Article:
I remember thinking that every child in the orphanage deserved a “gotcha day”—until I began to see biological families coming to visit some of the children in the home.

We started to speak with the staff, and we came to find that at least half of the children living in the home had families, which meant they could not be placed for adoption. These children were living in the orphanage, separated from their families, watching other children leave with their new adoptive families, while left to wonder where their families were.

We were really fortunate to work with an orphanage that believes children belong in families. They believe in resettlement if children have family who loves them, and they believe in adoption for children who have been abandoned who cannot be safely kept in their families. We spent another year working with the orphanage to resettle children back with their families. We learned a lot during our time with them, and we still partner with them today.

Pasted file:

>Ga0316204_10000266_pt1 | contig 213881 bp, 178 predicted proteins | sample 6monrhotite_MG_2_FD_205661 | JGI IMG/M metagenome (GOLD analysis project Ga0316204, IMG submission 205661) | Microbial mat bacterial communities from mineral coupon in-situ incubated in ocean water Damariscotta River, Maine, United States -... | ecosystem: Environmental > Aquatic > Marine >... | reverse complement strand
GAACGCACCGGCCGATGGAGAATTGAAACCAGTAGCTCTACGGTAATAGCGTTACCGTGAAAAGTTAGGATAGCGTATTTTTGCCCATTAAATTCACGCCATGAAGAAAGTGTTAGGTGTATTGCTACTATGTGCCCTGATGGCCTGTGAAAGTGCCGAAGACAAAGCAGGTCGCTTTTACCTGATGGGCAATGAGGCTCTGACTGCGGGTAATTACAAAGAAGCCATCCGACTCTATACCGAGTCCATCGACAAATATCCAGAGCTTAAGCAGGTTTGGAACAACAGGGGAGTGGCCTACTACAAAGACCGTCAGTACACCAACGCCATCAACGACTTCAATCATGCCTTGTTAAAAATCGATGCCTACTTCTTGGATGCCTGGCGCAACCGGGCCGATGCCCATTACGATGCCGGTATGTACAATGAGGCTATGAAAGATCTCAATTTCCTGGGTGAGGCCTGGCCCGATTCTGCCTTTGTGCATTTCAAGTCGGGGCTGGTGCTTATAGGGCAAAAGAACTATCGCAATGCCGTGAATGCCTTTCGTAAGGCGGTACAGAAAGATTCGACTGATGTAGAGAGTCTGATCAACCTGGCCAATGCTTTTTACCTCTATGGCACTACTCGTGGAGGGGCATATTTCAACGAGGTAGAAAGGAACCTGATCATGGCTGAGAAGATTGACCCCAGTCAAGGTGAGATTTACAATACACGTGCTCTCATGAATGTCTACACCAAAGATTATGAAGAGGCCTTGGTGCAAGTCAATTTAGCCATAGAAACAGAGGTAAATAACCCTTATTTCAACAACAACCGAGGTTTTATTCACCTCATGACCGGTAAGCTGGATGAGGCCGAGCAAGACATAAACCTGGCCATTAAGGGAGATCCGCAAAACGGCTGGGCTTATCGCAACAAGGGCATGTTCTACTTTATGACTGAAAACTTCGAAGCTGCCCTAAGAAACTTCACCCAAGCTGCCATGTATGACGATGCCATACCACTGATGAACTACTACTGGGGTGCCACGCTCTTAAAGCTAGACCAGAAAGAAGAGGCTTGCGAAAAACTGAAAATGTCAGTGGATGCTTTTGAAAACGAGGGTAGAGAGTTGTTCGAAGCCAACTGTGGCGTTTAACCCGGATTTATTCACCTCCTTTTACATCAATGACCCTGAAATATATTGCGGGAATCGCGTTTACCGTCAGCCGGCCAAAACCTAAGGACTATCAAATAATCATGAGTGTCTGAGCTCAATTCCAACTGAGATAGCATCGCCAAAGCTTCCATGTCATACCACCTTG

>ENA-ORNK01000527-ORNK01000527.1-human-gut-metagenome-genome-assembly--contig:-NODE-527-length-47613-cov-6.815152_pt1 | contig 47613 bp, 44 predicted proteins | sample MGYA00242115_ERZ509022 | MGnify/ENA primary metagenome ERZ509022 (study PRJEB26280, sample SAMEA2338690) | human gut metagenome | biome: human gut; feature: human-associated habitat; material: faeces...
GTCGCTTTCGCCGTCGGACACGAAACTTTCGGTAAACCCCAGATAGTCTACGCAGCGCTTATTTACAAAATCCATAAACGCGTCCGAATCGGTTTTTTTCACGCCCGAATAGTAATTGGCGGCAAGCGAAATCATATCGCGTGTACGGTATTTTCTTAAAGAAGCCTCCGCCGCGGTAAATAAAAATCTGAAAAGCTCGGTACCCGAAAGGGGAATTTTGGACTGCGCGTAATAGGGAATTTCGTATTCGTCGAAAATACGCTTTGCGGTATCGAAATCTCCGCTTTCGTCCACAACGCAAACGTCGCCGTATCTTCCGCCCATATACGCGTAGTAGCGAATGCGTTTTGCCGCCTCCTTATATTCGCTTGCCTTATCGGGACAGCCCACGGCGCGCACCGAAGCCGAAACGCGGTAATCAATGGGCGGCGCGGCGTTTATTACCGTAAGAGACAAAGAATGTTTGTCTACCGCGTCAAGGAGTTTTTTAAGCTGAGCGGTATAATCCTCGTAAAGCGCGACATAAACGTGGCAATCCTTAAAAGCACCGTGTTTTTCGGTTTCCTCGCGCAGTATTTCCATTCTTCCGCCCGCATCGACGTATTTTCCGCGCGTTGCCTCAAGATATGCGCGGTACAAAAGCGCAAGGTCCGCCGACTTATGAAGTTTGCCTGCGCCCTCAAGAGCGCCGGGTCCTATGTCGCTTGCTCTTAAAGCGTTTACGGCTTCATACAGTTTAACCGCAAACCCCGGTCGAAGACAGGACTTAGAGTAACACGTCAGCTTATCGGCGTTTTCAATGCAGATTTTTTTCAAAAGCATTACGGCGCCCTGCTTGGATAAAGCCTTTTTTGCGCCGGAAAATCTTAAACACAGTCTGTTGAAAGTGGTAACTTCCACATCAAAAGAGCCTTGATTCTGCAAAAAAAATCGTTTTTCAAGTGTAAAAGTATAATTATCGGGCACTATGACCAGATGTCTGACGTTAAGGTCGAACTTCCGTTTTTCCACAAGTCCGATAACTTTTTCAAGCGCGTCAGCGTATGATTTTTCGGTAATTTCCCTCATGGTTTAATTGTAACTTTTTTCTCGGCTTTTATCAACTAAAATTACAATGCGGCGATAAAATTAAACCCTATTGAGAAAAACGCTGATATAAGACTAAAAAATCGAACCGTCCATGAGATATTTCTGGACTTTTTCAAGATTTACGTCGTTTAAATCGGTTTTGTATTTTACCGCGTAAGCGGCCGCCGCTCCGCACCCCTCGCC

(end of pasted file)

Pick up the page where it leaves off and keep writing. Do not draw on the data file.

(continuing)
The reason we started Abide was because we saw an incredible need for prevention work—something that was not being done, not with the strategy and approach that we began to dream up. We saw a need to create a model that would respond to the needs of the families who love their children but are placing their children in orphanages because of poverty.

How many families do you have receiving services from your center right now?

We currently we have around 70 families on our caseload. This includes families receiving direct services as well as follow-up services. We have eight parents enrolled in our business and parenting classes, seven parents learning tailoring from our Stitched Together program, and a number of parents who utilize our Early Childhood Center for the care of their children while they work during the day. We only have one family in our emergency housing, currently. We have served over 85 families and over 200 children among those families in the last year and a half.

How do you hear about the families?

We receive referrals from the local government, police, orphanages, and partnering organizations. The best referrals tend to come from orphanages that have agreed to partner with us, as the families approaching them truly would have placed their children in orphanages had Abide not intervened.